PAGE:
- Skydiving — You can jump out of a plane all over New Zealand, but there’s no arguing that in Queenstown is pretty damn epic. The only downside is that it is more expensive to jump in Queenstown than almost anywhere else in the country.
- Skiing/Snowboarding — During the winter months (June-August), Queenstown turns into a ski resort. Popular ski fields at Coronet Peak and on the Remarkables open up in early June, drawing daredevils from all over the world to their slopes.
- White water rafting — You can go rafting on category II and III rapids on either the or from Queenstonw. These are both suitable for first-timers.
- Canyoning — Another exciting thing to do near Queenstown is (or canyoneering), which includes zip lining through ancient forest, rappelling down waterfalls, and jumping into natural pools.
You can also do things like , , cycling, , tandem , or even hike a portion of the Routeburn Track. There's no shortage of activities to try in Queenstown!
While Queenstown offers plenty to do, many visitors also like to get out and experience the other things the area has to offer. Queenstown makes a great jumping-off point for many half-day, full-day and overnight excursions.
Popular day trips include:
- Glenorchy — Located on the northern end of Lake Wakatipu, Glenorchy is just as scenically stunning as Queenstown, but much less-visited. If you’re looking for quality horseback riding excursions, head to Glenorchy. offers a variety of horse treks, all of which offer beautiful alpine views. Or you can book a .
- Mount Aspiring National Park — The best way to get to Mount Aspiring is by taking a day trip with Dart River Adventures – I highly recommend their Wilderness Safari, which includes a jetboat ride, a short hike, and a bus ride through a place literally named Paradise.
- Skipper’s Canyon — Take a half-day trip out to Skipper’s Canyon, where gold was discovered back in the 1860s. Getting to this canyon is half the fun — you take a nail-biting ride in a 4-wheel-drive vehicle along a treacherous mountain road. The road is so tricky that you have to have a permit to drive on it. ()
- Arrowtown — Rent a car or catch the Connectabus to get to this little gold mining town, about half an hour from Queenstown. Now dotted with art galleries and little cafes, Arrowtown still pays homage to its gold mining roots. You’ll feel a little bit like you’re stepping back in time. If you can catch it in the autumn months, the fall colors here are gorgeous. (Or you can even book an !)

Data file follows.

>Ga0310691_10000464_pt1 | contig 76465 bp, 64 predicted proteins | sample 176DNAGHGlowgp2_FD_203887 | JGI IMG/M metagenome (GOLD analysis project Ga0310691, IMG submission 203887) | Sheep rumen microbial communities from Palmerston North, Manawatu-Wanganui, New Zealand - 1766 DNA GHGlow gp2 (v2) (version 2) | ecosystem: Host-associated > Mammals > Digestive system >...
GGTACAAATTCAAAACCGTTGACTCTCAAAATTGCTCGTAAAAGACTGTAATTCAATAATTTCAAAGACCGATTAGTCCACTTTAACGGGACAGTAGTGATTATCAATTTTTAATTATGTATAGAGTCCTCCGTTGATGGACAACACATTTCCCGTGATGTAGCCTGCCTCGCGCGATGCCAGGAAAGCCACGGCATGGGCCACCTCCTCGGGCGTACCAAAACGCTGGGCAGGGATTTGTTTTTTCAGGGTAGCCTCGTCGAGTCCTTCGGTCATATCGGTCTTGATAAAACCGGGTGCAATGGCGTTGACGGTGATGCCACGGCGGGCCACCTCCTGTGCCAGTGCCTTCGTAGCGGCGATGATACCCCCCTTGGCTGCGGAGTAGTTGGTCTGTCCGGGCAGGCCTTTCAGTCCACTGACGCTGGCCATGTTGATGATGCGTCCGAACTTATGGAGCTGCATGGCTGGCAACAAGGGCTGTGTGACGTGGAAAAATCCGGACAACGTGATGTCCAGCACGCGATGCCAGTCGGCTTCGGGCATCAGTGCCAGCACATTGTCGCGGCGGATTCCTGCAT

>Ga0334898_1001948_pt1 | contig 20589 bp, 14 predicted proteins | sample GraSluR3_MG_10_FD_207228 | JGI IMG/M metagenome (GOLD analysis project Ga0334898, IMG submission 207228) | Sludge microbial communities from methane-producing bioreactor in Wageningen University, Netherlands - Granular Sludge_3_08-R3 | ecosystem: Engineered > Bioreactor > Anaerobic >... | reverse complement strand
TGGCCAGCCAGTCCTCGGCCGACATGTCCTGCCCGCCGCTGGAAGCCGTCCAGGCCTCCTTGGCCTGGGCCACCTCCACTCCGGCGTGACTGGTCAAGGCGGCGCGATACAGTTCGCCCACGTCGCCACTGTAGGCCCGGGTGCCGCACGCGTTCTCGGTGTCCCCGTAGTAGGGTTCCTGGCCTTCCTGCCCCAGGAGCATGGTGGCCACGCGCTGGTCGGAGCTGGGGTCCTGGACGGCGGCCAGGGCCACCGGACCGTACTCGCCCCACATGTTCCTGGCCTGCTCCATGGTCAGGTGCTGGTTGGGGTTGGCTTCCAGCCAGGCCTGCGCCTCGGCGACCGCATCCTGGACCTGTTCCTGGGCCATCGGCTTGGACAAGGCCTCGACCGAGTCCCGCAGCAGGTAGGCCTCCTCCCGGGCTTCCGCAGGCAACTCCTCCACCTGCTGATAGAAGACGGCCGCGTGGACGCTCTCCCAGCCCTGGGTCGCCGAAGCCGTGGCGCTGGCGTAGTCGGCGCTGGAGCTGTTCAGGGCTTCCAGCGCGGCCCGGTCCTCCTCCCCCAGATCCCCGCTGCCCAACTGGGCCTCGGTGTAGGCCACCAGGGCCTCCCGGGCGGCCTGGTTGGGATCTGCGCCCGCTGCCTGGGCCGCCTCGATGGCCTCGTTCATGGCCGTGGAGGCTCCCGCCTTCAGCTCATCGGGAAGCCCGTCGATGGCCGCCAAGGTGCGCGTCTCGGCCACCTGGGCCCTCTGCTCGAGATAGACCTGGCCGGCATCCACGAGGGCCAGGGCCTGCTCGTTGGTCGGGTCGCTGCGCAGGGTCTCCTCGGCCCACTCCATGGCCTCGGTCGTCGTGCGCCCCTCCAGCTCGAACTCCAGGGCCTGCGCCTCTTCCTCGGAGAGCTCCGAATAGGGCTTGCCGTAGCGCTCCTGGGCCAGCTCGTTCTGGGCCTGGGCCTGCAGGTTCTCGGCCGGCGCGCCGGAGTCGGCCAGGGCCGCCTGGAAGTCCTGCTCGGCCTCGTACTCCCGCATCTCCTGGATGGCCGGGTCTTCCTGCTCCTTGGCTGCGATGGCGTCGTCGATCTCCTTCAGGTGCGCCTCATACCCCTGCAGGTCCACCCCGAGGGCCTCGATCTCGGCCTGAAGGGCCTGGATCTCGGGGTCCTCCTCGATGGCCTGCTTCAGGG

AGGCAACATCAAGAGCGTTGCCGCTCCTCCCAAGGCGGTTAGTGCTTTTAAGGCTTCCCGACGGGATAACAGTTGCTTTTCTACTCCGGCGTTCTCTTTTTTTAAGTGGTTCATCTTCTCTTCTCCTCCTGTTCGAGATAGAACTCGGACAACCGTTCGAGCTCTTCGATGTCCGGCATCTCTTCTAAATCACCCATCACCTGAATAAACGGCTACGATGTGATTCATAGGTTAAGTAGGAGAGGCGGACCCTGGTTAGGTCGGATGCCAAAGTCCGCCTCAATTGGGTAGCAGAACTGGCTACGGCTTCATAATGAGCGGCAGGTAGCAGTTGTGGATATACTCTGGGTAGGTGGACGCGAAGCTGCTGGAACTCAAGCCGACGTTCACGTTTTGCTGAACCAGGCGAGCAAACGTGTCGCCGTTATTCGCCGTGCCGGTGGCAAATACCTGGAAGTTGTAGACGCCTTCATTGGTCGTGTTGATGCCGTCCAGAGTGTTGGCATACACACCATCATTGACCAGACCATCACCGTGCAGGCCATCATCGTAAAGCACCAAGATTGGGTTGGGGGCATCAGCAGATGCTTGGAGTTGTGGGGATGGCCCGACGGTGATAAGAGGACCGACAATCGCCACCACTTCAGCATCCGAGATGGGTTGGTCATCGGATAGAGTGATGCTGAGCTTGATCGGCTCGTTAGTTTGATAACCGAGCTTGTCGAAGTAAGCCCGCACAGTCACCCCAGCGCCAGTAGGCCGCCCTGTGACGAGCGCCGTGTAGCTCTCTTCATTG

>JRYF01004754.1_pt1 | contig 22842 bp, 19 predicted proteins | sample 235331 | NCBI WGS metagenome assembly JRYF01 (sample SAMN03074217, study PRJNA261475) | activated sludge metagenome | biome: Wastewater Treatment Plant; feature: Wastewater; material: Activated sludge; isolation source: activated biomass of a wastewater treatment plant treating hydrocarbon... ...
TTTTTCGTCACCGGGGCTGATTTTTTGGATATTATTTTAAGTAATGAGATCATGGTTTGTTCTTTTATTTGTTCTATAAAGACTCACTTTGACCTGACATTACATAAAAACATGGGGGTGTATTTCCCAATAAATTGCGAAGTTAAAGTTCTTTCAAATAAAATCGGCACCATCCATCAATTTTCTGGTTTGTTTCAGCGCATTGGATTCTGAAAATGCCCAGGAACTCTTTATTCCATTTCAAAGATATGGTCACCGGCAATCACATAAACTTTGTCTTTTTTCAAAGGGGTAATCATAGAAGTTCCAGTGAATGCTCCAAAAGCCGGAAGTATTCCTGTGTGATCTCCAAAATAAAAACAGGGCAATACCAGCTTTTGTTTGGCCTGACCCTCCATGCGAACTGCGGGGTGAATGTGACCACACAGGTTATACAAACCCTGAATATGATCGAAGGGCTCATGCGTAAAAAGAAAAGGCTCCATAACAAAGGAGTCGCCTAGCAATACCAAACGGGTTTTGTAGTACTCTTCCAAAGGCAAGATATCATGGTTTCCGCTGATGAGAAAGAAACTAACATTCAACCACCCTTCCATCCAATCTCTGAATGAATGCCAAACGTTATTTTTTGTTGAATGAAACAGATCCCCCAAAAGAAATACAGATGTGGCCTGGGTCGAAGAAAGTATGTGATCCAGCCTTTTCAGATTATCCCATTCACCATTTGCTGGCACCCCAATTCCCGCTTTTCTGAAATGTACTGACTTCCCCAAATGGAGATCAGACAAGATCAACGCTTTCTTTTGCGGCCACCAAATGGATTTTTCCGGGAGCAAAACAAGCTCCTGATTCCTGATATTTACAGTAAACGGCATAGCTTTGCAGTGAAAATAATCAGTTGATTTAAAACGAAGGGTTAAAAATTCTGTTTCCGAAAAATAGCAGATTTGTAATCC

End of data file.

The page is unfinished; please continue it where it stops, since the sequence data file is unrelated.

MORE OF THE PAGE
- Milford Sound — Known as New Zealand’s top tourist attraction (and referred to at least once as “the eighth wonder of the world), Milford Sound is a must-see for most visitors to New Zealand. This picturesque fjord is lined with towering peaks and filled with deep blue water and plenty of wildlife. It’s reached by the impressive Milford Road, which winds through the mountains and Fiordland National Park. Various , which include a 5-hour bus ride to Milford Sound, a 1.5-hour cruise through the fjord, and another 5-hour bus ride back to the city. can also be booked between Queenstown and Milford, which I highly recommend on a clear day.
- Doubtful Sound — Not up for vying with other tourists for that perfect shot of Mitre Peak at Milford Sound? Consider Doubtful Sound, instead, then — Milford’s severely underrated little brother. Doubtful Sound is just as impressive as Milford in any weather, but it’s far less touristed. can be booked through Real Journeys, and include a 2-hour bus ride to Lake Manapouri, a 1-hour cruise across the lake, a 30-minute bus ride to Doubtful Sound, and then a 3-hour cruise on the fjord. Coming back (the same route, but in reverse order), you’ll also get to stop briefly at the underground Lake Manapouri Power Station. This tour may be a bit more expensive, but it’s worth it for the smaller crowd, and less time spent on a bus.
What if I just want to relax?
Queenstown might be the Adventure Capital of New Zealand, but I get it – just because you're there doesn't mean you want your adrenaline to be pumping 24/7! For some more relaxing outings in and around Queenstown, consider:
- Go on a wine tour — The Central Otago region produces some of the best wine in New Zealand, so maybe a would be more your speed.
- A spa with a view — If relaxing in a hot tub with an incredible view sounds like a nice way to spend an hour, head over to the , and indoor-outdoor location that will make everyone at home jealous.
Where to stay in Queenstown
Being a resort town, there's no shortage of place to stay in Queenstown. Some options to consider include:
Luxury: (rated #1 on TripAdvisor), or the . (There's also a in town.)
Mid-range: , or .
Budget: or . There's also a in Queenstown.
So do I have you convinced to visit Queenstown yet? To head to New Zealand and spend a week or two splurging on all it has to offer? Because, if there's one place in NZ to splurge, this is it.
Have you visited Queenstown before? If so, what were some of your favorite activities there?